Teachers at overhauled schools earn $10,000 to $20,000 more than educators at other schools in the district. This year, Fondren Middle opted into a slimmed version of Miles’ reform program. Like all so-called “NES-aligned” campuses, higher rates of employee compensation will kick in for the 2024-25 school year.

Carlos Alvarado, senior, Furr High School: This year, it’s a lot. You learn a lot, but to the point where it just sucks you up.

Stricter schools (sometimes)

Virtually all students said their schools have placed an increased emphasis on behavior policies this year, including a crackdown on cellphones, tardiness and hoodies.

At Heights High School, 10th grader Christianna Thomas described a new, time-consuming policy her peers call “tardy jail” that requires students late to class to wait in the auditorium before gaining approval to return to class.

While some students described strict standards all year long, others said educators have relaxed their enforcement of the rules over time. In the fall, HISD published data saying student discipline incidents had decreased across the district, including at overhauled schools, but several students said fights have continued at about the same rate as the past.

Lorgi Martinez, senior, Sterling High School: Fights are still happening at my school. I don’t think there’s really been much change. I just think it’s been more aggravation from students and teachers and really just frustration.

Christianna Thomas, sophomore, Heights High School: If the bell rings and you’re not in the classroom, you have to go to the auditorium — and we have a pretty big school, so it’s a walk … sit in the auditorium, wait until they let your row go, get a paper, wait like 10 minutes and then you get released back to class. … So, it just wastes so much class time. My friend got (back to class) with 15 minutes left of class because, one day, there were so many kids that were late that it took her so long.

Alexander Hernandez, senior, Energy Institute High School: A lot of the new policies, I guess people just stopped caring. … There’s been a lot less care and stress about the new administration. There's not a lot of follow through on the things like the cellphones or the HISD-approved teaching strategies and things like that.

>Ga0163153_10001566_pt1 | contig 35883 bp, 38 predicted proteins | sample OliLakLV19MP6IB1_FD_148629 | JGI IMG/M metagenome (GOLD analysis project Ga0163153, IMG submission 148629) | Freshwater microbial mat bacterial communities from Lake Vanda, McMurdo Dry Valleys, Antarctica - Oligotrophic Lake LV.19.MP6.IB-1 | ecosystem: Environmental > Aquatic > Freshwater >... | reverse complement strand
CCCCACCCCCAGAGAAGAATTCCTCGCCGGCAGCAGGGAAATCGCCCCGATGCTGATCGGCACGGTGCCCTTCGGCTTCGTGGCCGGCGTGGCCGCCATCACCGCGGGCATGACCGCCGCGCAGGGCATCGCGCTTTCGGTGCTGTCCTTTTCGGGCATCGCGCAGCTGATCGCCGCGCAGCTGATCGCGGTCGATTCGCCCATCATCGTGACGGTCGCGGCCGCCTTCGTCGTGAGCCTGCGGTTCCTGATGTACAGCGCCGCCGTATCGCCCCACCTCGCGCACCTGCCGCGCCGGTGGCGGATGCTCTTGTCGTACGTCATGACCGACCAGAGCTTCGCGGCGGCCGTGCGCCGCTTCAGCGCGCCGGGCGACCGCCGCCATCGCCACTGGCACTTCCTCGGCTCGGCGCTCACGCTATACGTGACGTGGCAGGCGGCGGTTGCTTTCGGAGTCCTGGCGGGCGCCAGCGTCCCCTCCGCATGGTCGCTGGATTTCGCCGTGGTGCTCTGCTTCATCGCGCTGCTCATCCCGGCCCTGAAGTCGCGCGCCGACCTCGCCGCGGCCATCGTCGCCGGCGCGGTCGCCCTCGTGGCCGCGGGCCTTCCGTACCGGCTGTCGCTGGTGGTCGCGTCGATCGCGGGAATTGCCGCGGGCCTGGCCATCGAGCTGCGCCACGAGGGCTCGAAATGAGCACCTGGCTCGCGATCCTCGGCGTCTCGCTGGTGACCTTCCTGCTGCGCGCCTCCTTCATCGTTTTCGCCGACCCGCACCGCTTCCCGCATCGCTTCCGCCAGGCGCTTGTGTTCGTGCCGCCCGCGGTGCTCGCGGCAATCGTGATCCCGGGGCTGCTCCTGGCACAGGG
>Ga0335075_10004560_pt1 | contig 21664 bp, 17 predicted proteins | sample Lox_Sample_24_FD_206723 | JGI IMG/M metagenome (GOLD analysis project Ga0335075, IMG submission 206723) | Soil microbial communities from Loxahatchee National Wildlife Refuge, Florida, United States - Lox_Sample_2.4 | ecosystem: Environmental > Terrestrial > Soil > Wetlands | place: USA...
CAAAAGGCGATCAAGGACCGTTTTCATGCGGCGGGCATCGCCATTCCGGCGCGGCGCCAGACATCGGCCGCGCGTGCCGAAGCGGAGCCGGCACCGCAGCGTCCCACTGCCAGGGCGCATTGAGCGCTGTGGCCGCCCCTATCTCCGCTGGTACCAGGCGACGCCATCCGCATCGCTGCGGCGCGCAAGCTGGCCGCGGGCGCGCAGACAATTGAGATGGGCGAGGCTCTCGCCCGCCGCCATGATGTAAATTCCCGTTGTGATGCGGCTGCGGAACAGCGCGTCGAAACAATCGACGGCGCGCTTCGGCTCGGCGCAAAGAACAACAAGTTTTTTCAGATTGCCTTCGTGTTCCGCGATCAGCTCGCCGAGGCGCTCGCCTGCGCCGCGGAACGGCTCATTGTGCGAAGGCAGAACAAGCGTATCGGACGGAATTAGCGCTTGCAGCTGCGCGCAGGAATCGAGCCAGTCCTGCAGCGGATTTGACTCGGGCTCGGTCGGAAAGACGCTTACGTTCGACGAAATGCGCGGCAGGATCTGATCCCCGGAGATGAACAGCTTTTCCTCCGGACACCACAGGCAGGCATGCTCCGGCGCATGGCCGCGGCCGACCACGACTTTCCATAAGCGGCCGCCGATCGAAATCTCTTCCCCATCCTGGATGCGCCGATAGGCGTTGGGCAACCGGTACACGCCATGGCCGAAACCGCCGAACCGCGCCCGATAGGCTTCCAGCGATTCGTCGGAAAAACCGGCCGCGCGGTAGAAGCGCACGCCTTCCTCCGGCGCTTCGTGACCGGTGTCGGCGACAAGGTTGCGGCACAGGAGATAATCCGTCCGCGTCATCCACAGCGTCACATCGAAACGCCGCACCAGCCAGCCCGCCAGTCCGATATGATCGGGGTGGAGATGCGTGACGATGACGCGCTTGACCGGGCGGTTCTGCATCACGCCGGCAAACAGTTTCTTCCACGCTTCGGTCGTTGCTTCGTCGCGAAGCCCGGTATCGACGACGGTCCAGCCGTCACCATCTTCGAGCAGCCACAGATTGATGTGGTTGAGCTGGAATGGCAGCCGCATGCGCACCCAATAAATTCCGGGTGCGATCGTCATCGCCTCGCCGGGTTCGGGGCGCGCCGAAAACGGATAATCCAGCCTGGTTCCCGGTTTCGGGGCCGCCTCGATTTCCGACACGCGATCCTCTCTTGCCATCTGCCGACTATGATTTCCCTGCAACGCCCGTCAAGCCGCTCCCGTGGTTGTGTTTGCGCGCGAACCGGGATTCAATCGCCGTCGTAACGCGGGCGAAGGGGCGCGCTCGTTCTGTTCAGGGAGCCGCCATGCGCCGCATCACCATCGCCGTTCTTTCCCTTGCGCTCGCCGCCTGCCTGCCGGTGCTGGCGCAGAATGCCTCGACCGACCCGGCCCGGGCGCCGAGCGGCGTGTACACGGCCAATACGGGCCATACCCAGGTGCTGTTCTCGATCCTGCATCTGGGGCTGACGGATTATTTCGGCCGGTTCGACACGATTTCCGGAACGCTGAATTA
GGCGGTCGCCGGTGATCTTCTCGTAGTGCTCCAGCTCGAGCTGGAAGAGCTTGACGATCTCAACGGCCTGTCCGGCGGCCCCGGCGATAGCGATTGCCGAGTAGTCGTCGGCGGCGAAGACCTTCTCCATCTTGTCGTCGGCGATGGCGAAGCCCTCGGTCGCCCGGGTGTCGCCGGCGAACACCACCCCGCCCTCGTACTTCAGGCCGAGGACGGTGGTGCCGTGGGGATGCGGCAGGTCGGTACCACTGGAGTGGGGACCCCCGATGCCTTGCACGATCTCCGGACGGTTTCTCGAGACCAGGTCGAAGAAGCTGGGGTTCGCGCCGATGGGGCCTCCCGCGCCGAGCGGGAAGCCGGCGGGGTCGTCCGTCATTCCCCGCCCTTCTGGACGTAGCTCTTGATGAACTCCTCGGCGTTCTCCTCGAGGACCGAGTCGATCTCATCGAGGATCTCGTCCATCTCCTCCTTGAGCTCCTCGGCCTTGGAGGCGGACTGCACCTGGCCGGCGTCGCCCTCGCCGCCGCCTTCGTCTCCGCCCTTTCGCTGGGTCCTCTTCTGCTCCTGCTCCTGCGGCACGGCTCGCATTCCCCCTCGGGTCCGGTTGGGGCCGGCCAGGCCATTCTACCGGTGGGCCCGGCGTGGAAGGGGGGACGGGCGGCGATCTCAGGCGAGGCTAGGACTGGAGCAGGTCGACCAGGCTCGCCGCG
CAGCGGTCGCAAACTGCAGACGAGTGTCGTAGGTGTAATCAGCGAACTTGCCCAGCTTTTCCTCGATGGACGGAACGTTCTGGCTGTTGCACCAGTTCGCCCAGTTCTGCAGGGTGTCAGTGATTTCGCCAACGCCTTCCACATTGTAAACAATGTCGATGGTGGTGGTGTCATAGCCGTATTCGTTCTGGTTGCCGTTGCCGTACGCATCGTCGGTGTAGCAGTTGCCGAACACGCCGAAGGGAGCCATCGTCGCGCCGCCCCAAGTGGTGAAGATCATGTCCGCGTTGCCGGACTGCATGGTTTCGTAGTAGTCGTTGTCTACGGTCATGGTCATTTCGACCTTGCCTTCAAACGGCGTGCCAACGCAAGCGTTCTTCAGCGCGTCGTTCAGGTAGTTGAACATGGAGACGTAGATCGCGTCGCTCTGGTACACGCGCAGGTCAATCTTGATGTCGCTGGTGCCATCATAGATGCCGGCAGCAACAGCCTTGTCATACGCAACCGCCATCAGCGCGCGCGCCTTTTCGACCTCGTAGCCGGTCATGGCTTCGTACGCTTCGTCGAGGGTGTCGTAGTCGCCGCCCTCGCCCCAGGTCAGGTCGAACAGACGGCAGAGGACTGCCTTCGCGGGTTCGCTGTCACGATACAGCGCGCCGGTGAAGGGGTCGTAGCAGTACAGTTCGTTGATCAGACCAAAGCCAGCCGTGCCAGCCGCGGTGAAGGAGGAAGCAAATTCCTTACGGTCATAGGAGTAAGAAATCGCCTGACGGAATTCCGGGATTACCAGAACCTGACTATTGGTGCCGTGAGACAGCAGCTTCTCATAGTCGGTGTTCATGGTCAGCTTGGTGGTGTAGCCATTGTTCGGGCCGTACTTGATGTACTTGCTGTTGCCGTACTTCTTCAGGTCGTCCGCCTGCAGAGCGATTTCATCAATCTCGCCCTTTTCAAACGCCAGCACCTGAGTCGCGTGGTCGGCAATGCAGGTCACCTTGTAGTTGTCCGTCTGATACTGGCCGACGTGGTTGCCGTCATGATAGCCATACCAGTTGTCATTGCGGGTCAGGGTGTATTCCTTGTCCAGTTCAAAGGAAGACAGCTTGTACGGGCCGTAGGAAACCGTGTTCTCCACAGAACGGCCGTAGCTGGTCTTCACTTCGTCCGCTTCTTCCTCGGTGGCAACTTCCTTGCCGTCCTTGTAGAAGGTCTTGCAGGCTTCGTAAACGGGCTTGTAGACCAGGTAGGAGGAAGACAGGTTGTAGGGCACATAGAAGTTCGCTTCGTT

Roberto Hernández, eighth grade, Fondren Middle School: We have a lot more (staff). … A lot of them make sure that when we transition to the next class, we have to be at level zero (silent) in the hallway. If we’re not, then that’s detention. It definitely feels more secure, but at the same time, it's annoying the fact that they just keep watching over us, over and over again.

Teaching the takeover

Miles’ changes to HISD quickly became one of the largest news stories in Houston after his appointment. Some students have attempted to make sense of the issue in their classes and extracurriculars.

In one case, Bellaire High School senior and school newspaper managing editor Ariana Castañeda attempted to pursue stories related to educational changes under Miles. However, campus leadership would decline to answer student journalists’ questions, she said, which had never happened in years past.

In another instance, High School for Law and Justice senior Keira Bradley said one of her teachers assigned a project about the Texas Education Agency’s intervention in HISD. The assignment required a six-slide PowerPoint on the takeover, according to a document Bradley provided the Landing.

Ariana Castañeda, senior, Bellaire High School: In our junior year, last year, (our principal) wasn't really reluctant to speak on policies that he was hoping to implement or changes that he was hoping to bring to Bellaire. Now, because a lot of what we're covering, … it's the district’s policies that are being implemented throughout the school, he hasn't really been super receptive to answer our questions or emails.

Keira Bradley, senior, High School for Law and Justice: We did a project on the TEA takeover and the requirements were: three things that you find good about TEA, three things that you find bad about TEA and then what is your opinion on TEA. So, they’re making a conscious effort to educate us on what’s going on. My economics teacher was encouraging us that, if we don’t like something, then we need to be attending these (school board) meetings and we need to be speaking out about it so that we can make a change for the students that come after us.

Asher Lehrer-Small covers education for the Landing and would love to hear your tips, questions and story ideas about Houston ISD. Reach him at [email protected].

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Asher Lehrer-Small is a K-12 education reporter for the Abdelraoufsinno. He previously spent three years covering schools for The 74 where he was recognized by the Education Writers Association as one...